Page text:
Icahn sets price tag for Yahoo

The per-share price is one of two nifty nuggets in the latest saber-rattling letter to Yahoo's chairman. The other: Jerry Yang can stay after all--just not as CEO.

This post was updated at 1:38 p.m. PDT, with Yahoo's closing price.

Making his first public statement on a specific purchase price for Yahoo, billionaire investor Carl Icahn on Friday told the company's chairman to offer up Yahoo to Microsoft for $34.375 a share.

The topic of price, which Icahn was coy about during his interview on CNBC earlier this week , was one of two interesting nuggets in his saber-rattling letter to Yahoo's chairman Roy Bostock. That letter was one of several Icahn has sent to Yahoo since launching his proxy fight .

The second interesting tidbit is that Jerry Yang wouldn't be banished from Yahoo, should Icahn's dissident slate succeed in unseating Yahoo's current board at the August 1 shareholders meeting . Icahn is willing to let Yang hold onto his employee identification key as "Chief Yahoo," although his current CEO title would have to go.

Keeping Yang around would serve Icahn well on a number of fronts. For one, it may help with employee retention to keep the founder and familiar face wandering around the campus. Two, it may help his campaign to woo investors to vote for his dissident slate of directors, if they knew Yang would still be allowed in the building to offer advice and historical perspective to a new board. Question is, would Yang accept such a role?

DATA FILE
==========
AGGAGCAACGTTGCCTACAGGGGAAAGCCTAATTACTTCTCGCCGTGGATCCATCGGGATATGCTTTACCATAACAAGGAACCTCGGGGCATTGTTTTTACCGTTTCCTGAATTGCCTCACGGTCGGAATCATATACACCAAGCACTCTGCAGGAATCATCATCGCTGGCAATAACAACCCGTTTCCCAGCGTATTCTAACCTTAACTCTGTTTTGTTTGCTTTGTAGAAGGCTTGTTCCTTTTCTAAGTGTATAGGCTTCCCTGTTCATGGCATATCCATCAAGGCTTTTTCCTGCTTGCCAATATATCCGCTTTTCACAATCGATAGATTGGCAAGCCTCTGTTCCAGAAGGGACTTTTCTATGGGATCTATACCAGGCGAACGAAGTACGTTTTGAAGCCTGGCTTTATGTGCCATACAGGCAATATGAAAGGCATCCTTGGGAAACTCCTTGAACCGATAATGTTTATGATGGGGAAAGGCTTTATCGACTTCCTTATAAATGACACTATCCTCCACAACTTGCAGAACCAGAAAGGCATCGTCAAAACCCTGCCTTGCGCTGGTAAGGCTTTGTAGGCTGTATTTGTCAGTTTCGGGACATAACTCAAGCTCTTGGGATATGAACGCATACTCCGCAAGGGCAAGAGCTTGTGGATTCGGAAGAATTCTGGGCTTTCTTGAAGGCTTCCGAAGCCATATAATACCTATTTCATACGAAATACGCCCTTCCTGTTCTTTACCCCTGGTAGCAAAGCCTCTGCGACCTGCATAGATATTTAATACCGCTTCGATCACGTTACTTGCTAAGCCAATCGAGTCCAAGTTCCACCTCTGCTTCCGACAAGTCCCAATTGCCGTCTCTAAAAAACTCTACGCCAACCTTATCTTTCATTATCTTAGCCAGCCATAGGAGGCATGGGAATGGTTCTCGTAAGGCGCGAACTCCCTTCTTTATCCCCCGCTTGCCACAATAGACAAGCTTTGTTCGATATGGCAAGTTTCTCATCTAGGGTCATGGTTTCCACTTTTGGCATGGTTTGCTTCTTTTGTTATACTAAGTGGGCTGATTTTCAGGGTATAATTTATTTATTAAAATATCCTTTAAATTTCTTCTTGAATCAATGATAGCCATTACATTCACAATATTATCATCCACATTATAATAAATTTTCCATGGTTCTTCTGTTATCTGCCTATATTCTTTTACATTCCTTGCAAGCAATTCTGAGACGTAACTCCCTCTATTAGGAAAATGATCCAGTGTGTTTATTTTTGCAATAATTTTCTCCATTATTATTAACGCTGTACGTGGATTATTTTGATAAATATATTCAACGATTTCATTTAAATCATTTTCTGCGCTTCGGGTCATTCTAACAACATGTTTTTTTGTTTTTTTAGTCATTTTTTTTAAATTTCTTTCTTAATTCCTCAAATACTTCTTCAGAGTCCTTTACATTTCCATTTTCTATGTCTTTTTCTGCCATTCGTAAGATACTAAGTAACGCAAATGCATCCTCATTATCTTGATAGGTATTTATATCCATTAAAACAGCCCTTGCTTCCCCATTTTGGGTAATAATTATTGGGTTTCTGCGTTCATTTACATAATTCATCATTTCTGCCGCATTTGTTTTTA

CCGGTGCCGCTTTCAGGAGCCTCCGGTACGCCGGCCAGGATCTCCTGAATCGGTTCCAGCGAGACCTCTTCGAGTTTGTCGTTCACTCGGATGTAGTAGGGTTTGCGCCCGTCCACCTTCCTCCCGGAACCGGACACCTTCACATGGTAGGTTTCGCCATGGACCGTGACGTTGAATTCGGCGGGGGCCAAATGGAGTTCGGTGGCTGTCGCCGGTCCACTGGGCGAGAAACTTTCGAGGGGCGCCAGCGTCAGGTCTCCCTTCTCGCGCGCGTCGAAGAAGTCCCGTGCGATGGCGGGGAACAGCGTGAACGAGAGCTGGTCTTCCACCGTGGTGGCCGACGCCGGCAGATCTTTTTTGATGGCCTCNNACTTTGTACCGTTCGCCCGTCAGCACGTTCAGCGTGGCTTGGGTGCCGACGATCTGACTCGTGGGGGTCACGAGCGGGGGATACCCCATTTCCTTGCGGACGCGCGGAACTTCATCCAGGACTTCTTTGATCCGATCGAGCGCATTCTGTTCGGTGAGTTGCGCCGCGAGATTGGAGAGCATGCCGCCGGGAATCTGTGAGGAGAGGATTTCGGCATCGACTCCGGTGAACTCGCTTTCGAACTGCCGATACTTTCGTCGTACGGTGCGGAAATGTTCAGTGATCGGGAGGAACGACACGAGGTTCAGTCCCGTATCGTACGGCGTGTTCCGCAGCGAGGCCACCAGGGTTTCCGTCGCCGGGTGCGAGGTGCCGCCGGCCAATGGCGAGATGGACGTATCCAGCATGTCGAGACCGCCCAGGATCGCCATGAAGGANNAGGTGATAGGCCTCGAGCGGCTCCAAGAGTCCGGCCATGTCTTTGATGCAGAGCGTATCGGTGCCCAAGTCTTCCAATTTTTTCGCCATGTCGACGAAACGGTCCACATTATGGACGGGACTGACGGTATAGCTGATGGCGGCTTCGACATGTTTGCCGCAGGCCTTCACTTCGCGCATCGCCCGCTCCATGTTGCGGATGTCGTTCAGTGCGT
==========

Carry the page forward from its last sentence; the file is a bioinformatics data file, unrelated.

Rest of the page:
On the money front, Icahn suggested to Bostock:

In my opinion, Microsoft does not believe you will ever sell the entire company on a friendly basis. So why don't you stop dancing around the subject and publicly offer to sell the company to Microsoft for $34.375 per share and promise to cooperate completely?

Icahn has served as a price setter before, in the takeover talks between BEA Systems and Oracle . After negotiations broke down between the two companies and Oracle walked away, Icahn, BEA's largest individual investor, hammered out a price with Oracle in the months that followed, resulting in a proposed price of $19.375 a share. Five days later, facing the threat that Icahn would go public with his support, BEA accepted the price.

Does lighting strike twice?

Apparently not. Yahoo issued this response to Icahn's proposal.

"His suggestion that we put out a price publicly to see if Microsoft will alter its stated position is ill-advised. As we have stated numerous times publicly and privately, we are open to any transaction including a sale to Microsoft if it is in the best interests of shareholders."

Yahoo closed up less than 1 percent to $26.44 a share, on a day when the broader markets took a hit. The Dow fell 394.64 points, or about 3 percent, while the Nasdaq dropped 75.38 points, also about 3 percent.

 

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